After visiting both Borders Books in Downtown SF I bought the last book between them on the subject. The last book between them turns out to be a condensed version which seems to be a good introduction based on the reader review. I'm hoping everyone read the Errol Morris posts and bought up all but one of the books on the subject—but I doubt it.

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Joel posts about that little sentence on every iPod. Poor little Microsoft can't catch a break.

This reminds me of something that bugs me to no end. The use of "Hollywood" to describe the movie industry. Everyone from Albuquerque to Albania thinks "Hollywood" is where they make movies. Where the ideas come from. Where the porn and violence are manufactured. The truth is "Hollywood" is so spread out and difficult to define that you'd be more accurate bitching about Culver City or The San Fernando Valley (porn).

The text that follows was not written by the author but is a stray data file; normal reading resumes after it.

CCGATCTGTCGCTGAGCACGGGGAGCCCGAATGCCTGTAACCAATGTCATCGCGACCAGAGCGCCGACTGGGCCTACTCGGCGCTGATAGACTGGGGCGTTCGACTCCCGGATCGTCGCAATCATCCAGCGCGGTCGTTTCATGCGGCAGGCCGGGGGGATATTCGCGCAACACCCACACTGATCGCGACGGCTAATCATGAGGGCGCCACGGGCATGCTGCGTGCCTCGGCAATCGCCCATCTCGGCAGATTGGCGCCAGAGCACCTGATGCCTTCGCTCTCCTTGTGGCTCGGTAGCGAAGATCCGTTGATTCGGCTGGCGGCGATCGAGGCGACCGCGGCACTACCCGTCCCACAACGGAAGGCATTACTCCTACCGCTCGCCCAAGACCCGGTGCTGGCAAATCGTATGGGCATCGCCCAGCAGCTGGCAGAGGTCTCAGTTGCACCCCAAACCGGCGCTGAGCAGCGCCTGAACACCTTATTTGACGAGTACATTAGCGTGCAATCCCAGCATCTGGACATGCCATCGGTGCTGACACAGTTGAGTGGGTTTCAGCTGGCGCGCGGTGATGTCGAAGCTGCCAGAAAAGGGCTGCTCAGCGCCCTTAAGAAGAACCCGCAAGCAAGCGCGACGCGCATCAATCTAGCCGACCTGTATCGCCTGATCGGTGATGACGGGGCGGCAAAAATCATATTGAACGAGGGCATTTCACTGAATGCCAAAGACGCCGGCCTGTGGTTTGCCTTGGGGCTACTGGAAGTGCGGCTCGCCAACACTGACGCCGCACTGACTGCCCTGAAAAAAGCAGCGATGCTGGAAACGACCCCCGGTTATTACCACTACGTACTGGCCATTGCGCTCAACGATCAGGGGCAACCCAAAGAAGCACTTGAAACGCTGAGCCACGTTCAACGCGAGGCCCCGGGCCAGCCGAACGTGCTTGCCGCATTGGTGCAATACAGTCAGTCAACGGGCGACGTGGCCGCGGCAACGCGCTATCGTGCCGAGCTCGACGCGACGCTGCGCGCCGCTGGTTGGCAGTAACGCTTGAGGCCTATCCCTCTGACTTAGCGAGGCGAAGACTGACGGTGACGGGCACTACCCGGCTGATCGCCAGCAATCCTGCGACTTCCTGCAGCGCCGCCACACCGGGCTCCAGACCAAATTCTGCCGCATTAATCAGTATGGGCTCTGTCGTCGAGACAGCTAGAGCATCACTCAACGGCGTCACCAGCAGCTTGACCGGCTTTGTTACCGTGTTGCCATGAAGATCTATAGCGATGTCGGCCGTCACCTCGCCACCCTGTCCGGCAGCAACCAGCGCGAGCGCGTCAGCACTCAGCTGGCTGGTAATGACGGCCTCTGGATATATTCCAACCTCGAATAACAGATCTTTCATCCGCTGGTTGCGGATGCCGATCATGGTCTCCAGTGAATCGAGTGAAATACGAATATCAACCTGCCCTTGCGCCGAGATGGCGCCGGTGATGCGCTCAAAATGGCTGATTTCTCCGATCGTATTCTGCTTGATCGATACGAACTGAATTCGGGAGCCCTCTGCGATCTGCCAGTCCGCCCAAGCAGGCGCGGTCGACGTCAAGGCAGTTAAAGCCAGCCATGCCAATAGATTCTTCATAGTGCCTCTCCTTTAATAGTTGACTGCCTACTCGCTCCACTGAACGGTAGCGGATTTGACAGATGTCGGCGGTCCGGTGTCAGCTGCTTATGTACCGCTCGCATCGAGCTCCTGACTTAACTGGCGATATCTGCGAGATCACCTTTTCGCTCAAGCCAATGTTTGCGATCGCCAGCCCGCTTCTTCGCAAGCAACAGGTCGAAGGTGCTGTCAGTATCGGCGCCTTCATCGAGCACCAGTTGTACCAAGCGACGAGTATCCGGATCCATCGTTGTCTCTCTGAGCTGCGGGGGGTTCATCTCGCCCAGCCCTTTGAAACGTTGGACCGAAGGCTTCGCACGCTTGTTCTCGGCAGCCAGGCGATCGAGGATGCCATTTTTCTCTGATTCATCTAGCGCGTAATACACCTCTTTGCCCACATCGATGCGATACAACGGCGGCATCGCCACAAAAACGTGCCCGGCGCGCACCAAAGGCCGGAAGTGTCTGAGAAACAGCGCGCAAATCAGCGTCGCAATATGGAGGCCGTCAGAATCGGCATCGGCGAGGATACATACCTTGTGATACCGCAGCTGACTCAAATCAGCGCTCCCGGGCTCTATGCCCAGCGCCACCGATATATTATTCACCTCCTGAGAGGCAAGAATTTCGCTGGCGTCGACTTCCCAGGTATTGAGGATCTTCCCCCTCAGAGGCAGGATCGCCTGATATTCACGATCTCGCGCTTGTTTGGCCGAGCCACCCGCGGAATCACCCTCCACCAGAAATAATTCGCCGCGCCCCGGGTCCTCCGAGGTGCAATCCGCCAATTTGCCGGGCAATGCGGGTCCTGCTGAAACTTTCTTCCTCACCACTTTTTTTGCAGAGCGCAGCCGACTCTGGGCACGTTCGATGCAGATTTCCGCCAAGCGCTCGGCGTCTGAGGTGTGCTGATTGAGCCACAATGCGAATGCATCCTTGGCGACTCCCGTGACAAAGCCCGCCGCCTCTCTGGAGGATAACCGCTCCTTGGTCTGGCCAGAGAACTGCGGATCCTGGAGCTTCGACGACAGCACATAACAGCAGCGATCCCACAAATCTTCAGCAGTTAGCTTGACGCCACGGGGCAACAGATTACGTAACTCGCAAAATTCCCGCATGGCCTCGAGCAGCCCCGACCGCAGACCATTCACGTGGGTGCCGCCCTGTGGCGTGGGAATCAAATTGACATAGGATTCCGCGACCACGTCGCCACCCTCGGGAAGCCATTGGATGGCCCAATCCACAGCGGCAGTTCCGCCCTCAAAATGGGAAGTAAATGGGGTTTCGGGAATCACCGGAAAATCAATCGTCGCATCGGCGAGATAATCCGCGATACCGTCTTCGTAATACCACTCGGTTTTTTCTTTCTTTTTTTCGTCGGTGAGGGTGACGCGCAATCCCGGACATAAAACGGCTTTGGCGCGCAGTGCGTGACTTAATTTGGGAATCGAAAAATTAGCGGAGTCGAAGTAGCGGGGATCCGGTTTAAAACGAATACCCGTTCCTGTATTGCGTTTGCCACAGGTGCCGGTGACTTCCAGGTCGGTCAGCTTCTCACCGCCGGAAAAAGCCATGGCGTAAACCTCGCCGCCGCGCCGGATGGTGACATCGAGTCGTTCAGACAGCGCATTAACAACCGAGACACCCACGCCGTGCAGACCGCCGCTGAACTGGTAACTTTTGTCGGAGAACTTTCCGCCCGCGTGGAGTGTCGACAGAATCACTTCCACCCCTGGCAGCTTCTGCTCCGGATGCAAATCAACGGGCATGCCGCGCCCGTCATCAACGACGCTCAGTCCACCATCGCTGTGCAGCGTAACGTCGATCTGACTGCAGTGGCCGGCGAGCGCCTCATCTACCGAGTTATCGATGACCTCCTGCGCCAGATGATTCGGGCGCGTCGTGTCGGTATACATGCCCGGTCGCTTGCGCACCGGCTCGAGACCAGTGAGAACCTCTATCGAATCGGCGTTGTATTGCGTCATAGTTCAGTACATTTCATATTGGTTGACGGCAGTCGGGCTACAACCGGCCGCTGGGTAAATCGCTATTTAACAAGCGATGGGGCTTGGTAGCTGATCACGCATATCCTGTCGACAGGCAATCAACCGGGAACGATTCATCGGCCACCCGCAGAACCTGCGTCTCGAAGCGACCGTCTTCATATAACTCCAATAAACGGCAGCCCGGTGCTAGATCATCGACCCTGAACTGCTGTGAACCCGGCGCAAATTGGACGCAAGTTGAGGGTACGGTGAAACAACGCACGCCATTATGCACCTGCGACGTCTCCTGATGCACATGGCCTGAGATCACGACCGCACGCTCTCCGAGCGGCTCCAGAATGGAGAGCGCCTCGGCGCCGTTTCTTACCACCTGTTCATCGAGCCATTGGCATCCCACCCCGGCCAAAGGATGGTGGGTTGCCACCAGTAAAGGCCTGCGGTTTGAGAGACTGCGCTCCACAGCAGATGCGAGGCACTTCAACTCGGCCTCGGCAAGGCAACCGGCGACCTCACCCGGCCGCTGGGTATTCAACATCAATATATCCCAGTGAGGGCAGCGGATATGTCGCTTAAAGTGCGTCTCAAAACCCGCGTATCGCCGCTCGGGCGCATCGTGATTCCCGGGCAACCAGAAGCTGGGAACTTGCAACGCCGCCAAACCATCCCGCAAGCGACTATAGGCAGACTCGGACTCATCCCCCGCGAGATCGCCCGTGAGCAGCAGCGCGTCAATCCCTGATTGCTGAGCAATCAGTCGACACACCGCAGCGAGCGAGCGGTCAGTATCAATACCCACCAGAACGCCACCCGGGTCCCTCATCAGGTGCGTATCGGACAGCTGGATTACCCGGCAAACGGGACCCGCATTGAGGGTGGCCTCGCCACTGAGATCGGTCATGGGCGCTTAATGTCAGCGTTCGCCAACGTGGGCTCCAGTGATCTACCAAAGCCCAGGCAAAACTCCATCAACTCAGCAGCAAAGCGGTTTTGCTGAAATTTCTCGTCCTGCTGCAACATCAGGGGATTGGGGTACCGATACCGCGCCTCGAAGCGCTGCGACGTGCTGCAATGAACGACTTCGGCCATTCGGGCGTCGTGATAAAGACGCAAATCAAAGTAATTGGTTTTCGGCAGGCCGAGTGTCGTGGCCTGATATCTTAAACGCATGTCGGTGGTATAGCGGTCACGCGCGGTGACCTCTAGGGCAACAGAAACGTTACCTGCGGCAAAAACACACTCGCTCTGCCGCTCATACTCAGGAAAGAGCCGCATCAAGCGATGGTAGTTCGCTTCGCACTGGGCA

The truth is, you'd be more likely to see some yahoo tourist from Albuquerque or Albania than an actual movie star on Hollywood Boulevard.

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I hesitate to post this simply because Hitler: bleh. But it got such a good reception when I posted it to FP I figure what the hey.

Hitler Banned From iSketch.

(iSketch is a crazy fun game loosely based on Win, Lose, or Draw)

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Oh jeez, this is so obvious and brilliant. Put all your credit card, phone, bank, airline, and other customer service numbers in your address book which ultimately end up on your phone if you're syncing.

Here's a bonus tip I do at home with my fire-proof lock box: I leave the key in the lock. If anyone came to steal it they'd just open it, see all I have is a passport and social security card and leave it. Nothing worth stealing in there.